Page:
Lewis Hamilton caps off a remarkable season by winning the drivers' championship. We chart his career from humble beginnings to title success.
Hamilton's road to success
It came as no surprise that Lewis Hamilton has achieved his goal of becoming Formula One world champion when reflecting on his career so far. Last year he showed a lack of experience in the final two races of the 2007 season, losing out to Ferrari's Kimi Raikkonen. This time around the McLaren driver found luck was on his side as he squeezed into fifth position at Interlagos, enough to see him crowned world champion. He becomes the first black F1 champion, the youngest ever champion at 23 and the first British winner since Damon Hill in 1996. Hamilton seemed destined to become world champion when he took up the sport competitively at the age of eight in 1993. He approached the McLaren team boss Ron Dennis for an autograph after securing his British Karting Championship in 1995 and left the McLaren chief in no doubt of his intentions. "Hi I'm Lewis Hamilton," said the 10-year-old. "I won the British Championship and one day I want to be racing your cars." It has been a career, albeit a short one so far, that has seen Hamilton rise to stardom in a very short space of time. Helped by being fast-tracked by McLaren, he has attained a number of titles, whipped up a media storm and impressed champions from different eras with his attacking stye. Now he has lived up to his reputation. Here is his story so far. 1993-1995 Like many racing greats, Hamilton entered the sport as an eight-year-old, racing karts. It was here that his father, Anthony, made the young racer wear his trademark yellow helmet, so that he could spot his son on the track. His father dedicated his time and money into helping Lewis fulfil his dreams, taking up three jobs to fund his son's passion. Two years later, the Stevenage-born youngster wins his first title, the British Karting Championship. In the same year he won the Scientifically Treated Petroleum (STP) class. 1996-1997 The Briton added a further four British karting titles to his name. In 1996 he won the Five Nations Karting Championship, the Sky TV Kart Masters Championship and he did his future no harm by winning the McLaren-Mercedes Champion of the Future title, all at cadet class. In 1997 Hamilton retained his McLaren title from the previous year and added the British title in the Junior-Yamaha age group. 1998-2001 Hamilton now had the full backing of McLaren by signing up for their development plan. The team helped fund the prodigy in more prestigious competitions on the continent. He picked up the Intercontinental 'A' title in 1999 and progressed through the Formula A and Formula Super A ranks. In 2000 he won the European title with maximum points and became the World Karting Champion, thus being crowned the world No 1 at 15. He is still remains the youngest ever karting champion. He continued to impress in 2001 when he joined the British Formula Renault Winter Series, finishing fifth overall.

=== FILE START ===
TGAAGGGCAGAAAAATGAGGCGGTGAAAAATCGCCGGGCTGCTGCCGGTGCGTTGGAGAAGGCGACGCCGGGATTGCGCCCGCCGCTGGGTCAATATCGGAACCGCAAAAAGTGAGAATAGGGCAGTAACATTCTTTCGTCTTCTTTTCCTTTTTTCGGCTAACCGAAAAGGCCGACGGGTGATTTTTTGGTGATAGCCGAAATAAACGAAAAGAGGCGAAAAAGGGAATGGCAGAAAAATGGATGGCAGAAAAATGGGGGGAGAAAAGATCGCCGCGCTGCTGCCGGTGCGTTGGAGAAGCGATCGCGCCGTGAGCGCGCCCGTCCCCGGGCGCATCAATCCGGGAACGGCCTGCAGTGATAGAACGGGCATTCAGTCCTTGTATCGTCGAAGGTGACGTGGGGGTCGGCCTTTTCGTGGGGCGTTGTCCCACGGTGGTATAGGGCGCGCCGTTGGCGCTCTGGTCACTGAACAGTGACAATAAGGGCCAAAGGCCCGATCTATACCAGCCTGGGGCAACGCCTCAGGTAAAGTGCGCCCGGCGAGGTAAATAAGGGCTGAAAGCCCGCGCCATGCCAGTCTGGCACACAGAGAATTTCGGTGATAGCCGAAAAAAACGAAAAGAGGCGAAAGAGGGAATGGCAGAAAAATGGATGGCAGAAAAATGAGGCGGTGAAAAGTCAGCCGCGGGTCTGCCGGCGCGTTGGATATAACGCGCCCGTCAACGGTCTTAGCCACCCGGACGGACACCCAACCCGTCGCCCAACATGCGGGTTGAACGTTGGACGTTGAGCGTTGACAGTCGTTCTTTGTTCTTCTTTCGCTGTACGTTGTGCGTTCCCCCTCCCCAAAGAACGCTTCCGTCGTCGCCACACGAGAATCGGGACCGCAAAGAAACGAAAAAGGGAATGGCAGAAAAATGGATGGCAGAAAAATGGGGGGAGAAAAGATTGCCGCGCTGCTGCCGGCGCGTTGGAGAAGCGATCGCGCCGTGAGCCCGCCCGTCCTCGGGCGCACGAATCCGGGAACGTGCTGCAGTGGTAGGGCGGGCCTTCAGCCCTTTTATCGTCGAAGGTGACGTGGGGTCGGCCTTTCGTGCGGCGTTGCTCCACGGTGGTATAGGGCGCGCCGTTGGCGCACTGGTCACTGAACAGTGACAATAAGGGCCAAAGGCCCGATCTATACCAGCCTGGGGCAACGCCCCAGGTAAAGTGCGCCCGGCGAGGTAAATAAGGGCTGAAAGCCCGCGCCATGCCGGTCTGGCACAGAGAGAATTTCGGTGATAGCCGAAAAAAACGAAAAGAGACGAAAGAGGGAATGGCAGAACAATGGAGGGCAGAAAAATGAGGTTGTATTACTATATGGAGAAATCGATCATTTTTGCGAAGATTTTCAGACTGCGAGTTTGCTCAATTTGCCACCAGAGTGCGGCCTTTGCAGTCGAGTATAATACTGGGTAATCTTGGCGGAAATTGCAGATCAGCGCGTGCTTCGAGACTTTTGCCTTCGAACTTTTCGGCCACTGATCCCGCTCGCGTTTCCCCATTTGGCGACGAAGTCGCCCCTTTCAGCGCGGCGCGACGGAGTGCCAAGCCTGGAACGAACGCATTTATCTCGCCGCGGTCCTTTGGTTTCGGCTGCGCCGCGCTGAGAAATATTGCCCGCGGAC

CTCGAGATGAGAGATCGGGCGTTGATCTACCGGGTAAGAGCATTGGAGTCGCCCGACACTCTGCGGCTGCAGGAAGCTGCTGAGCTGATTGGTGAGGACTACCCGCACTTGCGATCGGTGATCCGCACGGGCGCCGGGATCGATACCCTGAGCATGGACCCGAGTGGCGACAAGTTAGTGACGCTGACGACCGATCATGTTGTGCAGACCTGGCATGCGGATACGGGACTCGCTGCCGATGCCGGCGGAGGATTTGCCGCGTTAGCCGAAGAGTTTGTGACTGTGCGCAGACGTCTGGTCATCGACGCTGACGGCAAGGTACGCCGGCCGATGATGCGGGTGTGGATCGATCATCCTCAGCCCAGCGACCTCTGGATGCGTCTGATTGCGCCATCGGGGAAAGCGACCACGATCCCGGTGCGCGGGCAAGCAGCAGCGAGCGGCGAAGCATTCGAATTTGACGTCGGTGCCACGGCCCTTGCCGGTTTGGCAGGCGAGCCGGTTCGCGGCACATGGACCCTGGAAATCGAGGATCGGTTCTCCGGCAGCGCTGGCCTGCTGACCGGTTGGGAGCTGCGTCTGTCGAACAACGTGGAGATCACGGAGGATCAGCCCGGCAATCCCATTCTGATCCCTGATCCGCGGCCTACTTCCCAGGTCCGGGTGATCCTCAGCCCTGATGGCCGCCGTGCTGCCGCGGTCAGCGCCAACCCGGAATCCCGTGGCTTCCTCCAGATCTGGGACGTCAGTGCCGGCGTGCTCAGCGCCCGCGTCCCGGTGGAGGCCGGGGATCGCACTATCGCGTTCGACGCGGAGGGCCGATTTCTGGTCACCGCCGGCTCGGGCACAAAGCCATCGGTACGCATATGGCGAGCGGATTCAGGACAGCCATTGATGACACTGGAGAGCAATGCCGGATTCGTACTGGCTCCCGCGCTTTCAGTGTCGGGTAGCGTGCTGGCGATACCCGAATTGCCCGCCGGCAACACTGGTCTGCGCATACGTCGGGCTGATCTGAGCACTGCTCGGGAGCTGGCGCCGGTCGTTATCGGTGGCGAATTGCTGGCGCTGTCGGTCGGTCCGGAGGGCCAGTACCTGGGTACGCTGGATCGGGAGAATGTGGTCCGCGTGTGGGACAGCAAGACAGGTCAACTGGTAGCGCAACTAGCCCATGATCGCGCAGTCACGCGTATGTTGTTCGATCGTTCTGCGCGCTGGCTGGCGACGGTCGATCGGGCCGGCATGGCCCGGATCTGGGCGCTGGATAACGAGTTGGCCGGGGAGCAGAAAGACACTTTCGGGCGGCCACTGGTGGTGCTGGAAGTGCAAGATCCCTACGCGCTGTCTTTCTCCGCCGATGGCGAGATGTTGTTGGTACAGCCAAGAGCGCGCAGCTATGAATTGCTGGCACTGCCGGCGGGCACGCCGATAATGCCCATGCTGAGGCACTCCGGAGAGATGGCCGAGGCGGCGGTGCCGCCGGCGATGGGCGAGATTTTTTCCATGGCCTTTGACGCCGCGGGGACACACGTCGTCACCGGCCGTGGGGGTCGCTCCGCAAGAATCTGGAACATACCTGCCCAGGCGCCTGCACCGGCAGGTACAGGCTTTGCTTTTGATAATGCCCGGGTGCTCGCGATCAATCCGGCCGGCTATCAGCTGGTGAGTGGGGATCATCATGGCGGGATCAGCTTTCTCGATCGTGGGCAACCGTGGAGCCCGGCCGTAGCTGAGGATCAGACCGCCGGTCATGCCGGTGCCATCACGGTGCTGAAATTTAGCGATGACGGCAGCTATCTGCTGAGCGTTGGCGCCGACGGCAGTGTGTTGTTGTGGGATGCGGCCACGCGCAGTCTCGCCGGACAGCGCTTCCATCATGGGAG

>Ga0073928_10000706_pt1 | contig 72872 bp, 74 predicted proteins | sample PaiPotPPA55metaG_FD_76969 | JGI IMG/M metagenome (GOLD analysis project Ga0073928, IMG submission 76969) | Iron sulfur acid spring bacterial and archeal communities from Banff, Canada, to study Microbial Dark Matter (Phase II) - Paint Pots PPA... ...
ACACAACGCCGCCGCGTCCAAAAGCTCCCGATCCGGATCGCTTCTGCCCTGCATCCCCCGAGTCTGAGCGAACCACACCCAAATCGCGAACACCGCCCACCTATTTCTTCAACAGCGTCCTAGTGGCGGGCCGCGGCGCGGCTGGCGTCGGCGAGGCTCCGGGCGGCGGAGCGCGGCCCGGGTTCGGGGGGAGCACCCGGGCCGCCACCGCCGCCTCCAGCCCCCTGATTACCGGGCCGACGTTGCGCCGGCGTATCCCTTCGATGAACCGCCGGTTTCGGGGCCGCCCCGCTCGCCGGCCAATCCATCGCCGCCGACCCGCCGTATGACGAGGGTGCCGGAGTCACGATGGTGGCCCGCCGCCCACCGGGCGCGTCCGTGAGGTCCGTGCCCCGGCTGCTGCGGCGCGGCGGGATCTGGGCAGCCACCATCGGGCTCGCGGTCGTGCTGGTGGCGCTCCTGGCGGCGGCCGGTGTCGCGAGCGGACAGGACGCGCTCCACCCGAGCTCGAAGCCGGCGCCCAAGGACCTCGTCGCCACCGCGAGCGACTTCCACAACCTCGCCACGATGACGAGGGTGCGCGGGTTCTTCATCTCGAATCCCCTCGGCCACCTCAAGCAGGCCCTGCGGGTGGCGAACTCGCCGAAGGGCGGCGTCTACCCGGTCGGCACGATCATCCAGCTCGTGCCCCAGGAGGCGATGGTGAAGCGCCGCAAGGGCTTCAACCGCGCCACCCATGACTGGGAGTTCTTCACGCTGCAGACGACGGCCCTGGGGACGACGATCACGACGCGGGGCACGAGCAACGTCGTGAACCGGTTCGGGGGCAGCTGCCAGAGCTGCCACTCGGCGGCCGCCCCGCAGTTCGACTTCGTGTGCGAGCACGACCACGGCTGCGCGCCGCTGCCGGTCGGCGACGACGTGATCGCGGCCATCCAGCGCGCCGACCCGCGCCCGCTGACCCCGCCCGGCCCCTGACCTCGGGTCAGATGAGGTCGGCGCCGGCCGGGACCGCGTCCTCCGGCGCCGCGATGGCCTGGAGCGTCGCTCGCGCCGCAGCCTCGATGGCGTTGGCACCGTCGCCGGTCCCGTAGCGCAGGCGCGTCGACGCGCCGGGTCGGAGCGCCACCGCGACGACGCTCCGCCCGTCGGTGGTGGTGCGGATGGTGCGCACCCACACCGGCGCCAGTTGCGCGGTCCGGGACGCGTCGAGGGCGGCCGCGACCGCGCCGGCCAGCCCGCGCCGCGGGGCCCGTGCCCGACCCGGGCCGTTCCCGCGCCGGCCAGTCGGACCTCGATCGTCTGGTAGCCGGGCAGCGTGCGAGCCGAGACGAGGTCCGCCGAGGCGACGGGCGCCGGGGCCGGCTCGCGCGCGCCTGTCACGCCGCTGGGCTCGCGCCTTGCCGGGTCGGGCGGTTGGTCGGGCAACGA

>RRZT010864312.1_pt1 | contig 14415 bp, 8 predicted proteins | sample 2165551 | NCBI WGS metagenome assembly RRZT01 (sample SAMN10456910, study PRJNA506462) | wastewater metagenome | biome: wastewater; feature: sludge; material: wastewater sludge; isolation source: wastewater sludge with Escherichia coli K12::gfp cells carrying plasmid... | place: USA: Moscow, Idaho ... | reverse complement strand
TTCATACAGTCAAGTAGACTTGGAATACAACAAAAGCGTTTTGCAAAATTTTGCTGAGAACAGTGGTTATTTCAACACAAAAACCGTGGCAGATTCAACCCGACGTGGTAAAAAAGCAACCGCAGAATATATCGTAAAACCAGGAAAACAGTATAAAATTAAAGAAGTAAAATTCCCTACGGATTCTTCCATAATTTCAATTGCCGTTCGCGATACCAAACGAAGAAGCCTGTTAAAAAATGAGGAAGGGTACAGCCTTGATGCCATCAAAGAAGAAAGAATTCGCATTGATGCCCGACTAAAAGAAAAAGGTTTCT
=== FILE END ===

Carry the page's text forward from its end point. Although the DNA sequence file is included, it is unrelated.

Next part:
2002-2003 Hamilton graduated from his karting career and stepped into single seater cars, joining the Formula Renault class. He finished third in the championship standings. He continued to race in this division and won the title with two races to spare in 2003. In that year, he won ten races, achieved 11 poles and had nine fastest laps. 2004-2005 His career progression saw him join the Formula 3 Euroseries Championships. He raced for a rookie team called Manor Motorsport, finishing fifth in the final standings, securing one race win and two other podium placings. In 2005 he signed for the defending champions ASM. In a better car with more support, Hamilton secured the title with ease. He logged 15 race victories in a final championship points tally of 172. 2006 Hamilton's next venture was the GP2 competition. He won the title at the first attempt racing for the ART Race team. He amassed five race wins in a 114 point haul. The quick progression, especially in that year, earned him the right to step up to Formula One racing for McLaren alongside the 2006 champion Fernando Alonso. 2007 The Briton made the best rookie start to any F1 season in history. In his first nine races, he secured nine podiums. The impact Hamilton made on the sport was unexpected, most of all by his teammate Alonso, who never thought that his role within the team as top driver would come under threat, having joined the team as world champion from Renault. This caused some friction within the team and did not help either driver who were in a three-way battle with Raikkonen for the championship. Hamilton had a 17-point lead going into the penultimate race at Shanghai. Inexperience saw him throw away his lead to Raikkonen when he retired due to a blown tyre. A seventh place finish was not good enough at Interlagos and Hamilton missed out on the title by one point. Though his 109 point total was a record performance for a rookie driver in the sport. 2008 The disappointment of his runner-up place last year spurred the McLaren driver to make no mistakes second time around. He never dominated the season which has become a characteristic when he chases championships. He made mistakes and sometimes failed to live up to his promise. But at 23, he is the youngest ever Formula One champion. This title could be the first of many as he matures into one of the greatest drivers in the sport's golden age of talent. firstname.lastname@example.org